The Complete Rabbit Care Guide
"Discover Everything You Need To Know About Your Pet Rabbit!"
by Andrea Austin

Previous Rabbit Guide Page (36)


Fly strike is when urine or fecal matter gets caked on the fur, becoming a fertile ground for maggots to thrive in. These maggots can then bury deep into your pets skin. When this happens, it can result in infection, perhaps even death.

The good news is that if you groom your rabbit properly, you should never have to worry about fly strike.


Diarrhea

If your rabbits diet is unbalanced or inappropriate for some reason, you may see a form of diarrhea in which the stool is normal looking but soft and squishable, or soft with harder clumps mixed in. If you observe such droppings, you may need to alter the diet until you find one that has better results.

However, there is another kind of diarrhea which can be fatal in rabbits and should be brought to a vets attention right away. This is more obvious, and is characterized by runny, messy stool with a foul odor. Basically, if you see it, you will know its a problem. Remember, get to a vet right away, because for a rabbit, this is an emergency.


Eyes Problems

Healthy rabbits have clear, bright eyes. It is normal to see occasional sleep in the eyes, and this can be wiped away easily. However, if you notice excessively watery eyes or unusual discharge, that signals a medical condition that needs to be treated by a vet. Continual discharge over time can make the skin under the eyes to become irritated, and that may result in the fur coming off.


Spaying/Neutering

Getting your rabbit fixed is neither cruel nor selfish ... it actually helps extend your pets lifetime and will help him lead a happier and healthier existence. Un-neutered or unsprayed rabbits are prone to aggressiveness and other disruptive and even dangerous habits. Females are at a high risk of developing uterine cancer if left unsprayed.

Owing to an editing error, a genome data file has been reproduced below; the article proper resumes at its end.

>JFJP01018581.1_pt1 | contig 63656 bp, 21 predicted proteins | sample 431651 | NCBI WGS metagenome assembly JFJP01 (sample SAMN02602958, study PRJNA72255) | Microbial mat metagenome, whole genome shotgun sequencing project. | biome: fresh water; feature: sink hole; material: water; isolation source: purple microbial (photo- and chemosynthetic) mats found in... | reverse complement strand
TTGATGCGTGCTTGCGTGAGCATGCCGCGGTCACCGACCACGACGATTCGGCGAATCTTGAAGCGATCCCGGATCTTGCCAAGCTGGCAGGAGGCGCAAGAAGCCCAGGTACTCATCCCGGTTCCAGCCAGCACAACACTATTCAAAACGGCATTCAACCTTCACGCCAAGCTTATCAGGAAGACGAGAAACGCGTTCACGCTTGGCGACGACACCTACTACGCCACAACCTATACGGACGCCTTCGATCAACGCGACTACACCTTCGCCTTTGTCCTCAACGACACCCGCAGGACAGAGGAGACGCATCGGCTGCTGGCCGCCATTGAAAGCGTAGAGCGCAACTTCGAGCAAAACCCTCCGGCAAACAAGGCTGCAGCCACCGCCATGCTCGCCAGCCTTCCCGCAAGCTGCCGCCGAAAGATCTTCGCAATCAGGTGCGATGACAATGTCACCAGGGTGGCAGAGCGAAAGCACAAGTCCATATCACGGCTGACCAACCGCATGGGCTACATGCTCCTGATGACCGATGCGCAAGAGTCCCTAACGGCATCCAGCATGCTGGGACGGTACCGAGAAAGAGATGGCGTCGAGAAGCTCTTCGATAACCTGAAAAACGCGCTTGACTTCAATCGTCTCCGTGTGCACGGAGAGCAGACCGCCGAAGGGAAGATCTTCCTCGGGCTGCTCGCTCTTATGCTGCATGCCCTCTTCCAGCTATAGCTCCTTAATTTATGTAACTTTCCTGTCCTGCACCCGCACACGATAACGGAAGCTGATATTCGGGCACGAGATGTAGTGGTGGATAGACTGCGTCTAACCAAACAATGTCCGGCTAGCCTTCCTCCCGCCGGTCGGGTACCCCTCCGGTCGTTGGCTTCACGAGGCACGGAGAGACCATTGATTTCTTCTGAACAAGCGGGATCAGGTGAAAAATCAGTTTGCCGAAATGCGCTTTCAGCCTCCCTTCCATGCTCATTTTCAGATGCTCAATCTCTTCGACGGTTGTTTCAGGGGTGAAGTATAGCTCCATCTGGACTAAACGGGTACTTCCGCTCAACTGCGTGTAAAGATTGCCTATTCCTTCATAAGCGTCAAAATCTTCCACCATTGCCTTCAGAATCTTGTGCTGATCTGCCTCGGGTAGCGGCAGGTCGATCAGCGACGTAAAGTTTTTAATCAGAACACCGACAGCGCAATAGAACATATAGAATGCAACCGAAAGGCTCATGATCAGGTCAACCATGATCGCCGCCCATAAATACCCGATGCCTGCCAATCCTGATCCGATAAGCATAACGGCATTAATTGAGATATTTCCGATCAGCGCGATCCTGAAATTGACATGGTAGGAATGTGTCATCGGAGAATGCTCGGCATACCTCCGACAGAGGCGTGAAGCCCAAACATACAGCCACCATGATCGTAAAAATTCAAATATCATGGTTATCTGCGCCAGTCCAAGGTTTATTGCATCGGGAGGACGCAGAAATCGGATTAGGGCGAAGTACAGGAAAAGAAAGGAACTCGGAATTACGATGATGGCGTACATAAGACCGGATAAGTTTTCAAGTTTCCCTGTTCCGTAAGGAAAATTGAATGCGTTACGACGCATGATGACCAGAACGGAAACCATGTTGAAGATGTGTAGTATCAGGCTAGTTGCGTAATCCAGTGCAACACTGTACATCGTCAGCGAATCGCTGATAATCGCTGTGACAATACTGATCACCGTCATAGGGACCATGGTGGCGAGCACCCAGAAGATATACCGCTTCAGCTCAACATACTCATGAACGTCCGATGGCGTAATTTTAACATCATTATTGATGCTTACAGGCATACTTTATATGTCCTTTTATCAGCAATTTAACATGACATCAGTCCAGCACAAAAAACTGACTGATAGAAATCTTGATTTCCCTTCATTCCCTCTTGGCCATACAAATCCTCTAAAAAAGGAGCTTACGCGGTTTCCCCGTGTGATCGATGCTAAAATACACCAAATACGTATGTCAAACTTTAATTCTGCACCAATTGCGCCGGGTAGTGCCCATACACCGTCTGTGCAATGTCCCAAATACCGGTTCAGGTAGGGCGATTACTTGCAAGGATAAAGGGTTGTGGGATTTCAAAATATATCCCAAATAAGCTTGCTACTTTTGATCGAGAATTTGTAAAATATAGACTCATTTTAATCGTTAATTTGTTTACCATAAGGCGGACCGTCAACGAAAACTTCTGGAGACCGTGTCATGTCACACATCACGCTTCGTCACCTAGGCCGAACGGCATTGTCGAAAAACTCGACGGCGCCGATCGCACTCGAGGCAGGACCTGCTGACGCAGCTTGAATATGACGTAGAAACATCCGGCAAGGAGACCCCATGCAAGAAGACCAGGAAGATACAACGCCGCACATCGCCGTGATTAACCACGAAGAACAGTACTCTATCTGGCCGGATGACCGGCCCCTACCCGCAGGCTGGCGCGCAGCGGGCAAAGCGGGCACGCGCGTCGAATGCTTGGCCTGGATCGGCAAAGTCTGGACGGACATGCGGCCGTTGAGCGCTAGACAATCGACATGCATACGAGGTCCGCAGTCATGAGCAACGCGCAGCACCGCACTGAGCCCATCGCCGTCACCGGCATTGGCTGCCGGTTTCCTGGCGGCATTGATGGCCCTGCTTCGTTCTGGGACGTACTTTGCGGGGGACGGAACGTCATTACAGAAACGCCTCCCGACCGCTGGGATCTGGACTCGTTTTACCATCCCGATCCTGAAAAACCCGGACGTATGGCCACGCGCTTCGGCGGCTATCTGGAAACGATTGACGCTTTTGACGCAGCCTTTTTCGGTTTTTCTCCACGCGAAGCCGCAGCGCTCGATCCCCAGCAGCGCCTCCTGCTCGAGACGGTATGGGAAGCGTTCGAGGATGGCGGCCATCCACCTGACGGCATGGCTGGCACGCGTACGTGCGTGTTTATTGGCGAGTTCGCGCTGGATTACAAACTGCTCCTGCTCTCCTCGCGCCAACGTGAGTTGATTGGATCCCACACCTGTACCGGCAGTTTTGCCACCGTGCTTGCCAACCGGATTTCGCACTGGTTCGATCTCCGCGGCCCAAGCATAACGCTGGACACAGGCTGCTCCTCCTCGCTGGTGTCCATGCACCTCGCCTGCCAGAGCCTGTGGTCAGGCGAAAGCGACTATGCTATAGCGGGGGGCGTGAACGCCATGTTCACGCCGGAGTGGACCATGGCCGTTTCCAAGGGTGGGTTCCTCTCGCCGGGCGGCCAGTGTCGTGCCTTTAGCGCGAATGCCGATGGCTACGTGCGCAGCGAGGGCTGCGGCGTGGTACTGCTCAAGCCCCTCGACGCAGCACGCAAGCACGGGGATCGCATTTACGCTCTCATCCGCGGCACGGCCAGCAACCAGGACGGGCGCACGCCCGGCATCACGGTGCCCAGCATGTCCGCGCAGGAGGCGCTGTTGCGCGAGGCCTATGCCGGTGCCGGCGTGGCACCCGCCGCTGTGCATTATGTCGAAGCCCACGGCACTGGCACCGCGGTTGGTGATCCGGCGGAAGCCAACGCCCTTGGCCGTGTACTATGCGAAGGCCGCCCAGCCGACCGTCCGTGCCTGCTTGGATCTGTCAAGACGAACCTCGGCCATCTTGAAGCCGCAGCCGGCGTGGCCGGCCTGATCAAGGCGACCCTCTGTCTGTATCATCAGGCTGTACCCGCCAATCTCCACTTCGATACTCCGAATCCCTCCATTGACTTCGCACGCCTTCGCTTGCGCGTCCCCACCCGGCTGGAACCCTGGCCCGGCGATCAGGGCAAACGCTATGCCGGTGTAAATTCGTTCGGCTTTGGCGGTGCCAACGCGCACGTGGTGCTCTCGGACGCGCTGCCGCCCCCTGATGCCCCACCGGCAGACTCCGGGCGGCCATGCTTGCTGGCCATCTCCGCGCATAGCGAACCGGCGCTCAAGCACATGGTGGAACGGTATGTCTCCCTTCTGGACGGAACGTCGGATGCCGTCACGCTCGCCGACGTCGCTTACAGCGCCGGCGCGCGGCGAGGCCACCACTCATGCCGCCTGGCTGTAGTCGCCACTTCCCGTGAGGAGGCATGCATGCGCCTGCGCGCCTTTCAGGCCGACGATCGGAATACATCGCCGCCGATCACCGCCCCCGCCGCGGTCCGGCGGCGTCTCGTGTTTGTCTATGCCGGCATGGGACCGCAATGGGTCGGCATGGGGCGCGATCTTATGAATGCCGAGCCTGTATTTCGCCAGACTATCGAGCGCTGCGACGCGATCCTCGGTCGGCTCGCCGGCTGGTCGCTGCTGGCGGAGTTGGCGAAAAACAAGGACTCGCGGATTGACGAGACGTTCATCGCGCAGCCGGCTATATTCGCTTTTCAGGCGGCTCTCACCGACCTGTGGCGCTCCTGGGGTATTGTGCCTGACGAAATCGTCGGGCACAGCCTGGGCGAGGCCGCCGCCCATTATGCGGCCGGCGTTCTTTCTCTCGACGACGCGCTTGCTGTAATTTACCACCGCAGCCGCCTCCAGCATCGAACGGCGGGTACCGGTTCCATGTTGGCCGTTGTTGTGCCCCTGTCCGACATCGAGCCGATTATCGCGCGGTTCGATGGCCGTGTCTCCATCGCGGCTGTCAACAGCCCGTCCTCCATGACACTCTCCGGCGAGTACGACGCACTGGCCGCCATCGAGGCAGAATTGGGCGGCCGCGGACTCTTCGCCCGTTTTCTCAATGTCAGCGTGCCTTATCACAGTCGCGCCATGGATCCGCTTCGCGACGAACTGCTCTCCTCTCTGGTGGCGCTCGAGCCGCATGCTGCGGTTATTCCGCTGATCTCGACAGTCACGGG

Moreover, neutering or spaying your rabbit means that there will be no accidents resulting in unwanted bunnies. There are already far too many unwanted, unloved, and un-sheltered bunnies in this country, and many of them are put to sleep each year. Fixing your pet helps to stop this growing problem.


Rabbit Exercise

Though rabbits are often kept in a cage and may be quiet for much of the time, they do need regular exercise. You should let your rabbit out of its cage daily, for at least a few hours at a time. If you do not, your rabbit may begin to suffer from muscle atrophy. In some cases, rabbits that are not let out of their cages become so weak that they can no longer even hop. Regular exercise will keep your pet strong. It will also allow him to become more familiar and comfortable with you.


Rabbits On Leashes?

As rabbits are very intelligent little creatures, they can usually be trained to respond well to being put on a leash and harness.

However, some caution is necessary. Remember that rabbits are not like dogs. They are delicate and fragile, and you should never tug hard on the leash or force the harness over your bunnys body. Putting too much pressure can cause fractures, so instead of leading your rabbit, let him lead you!


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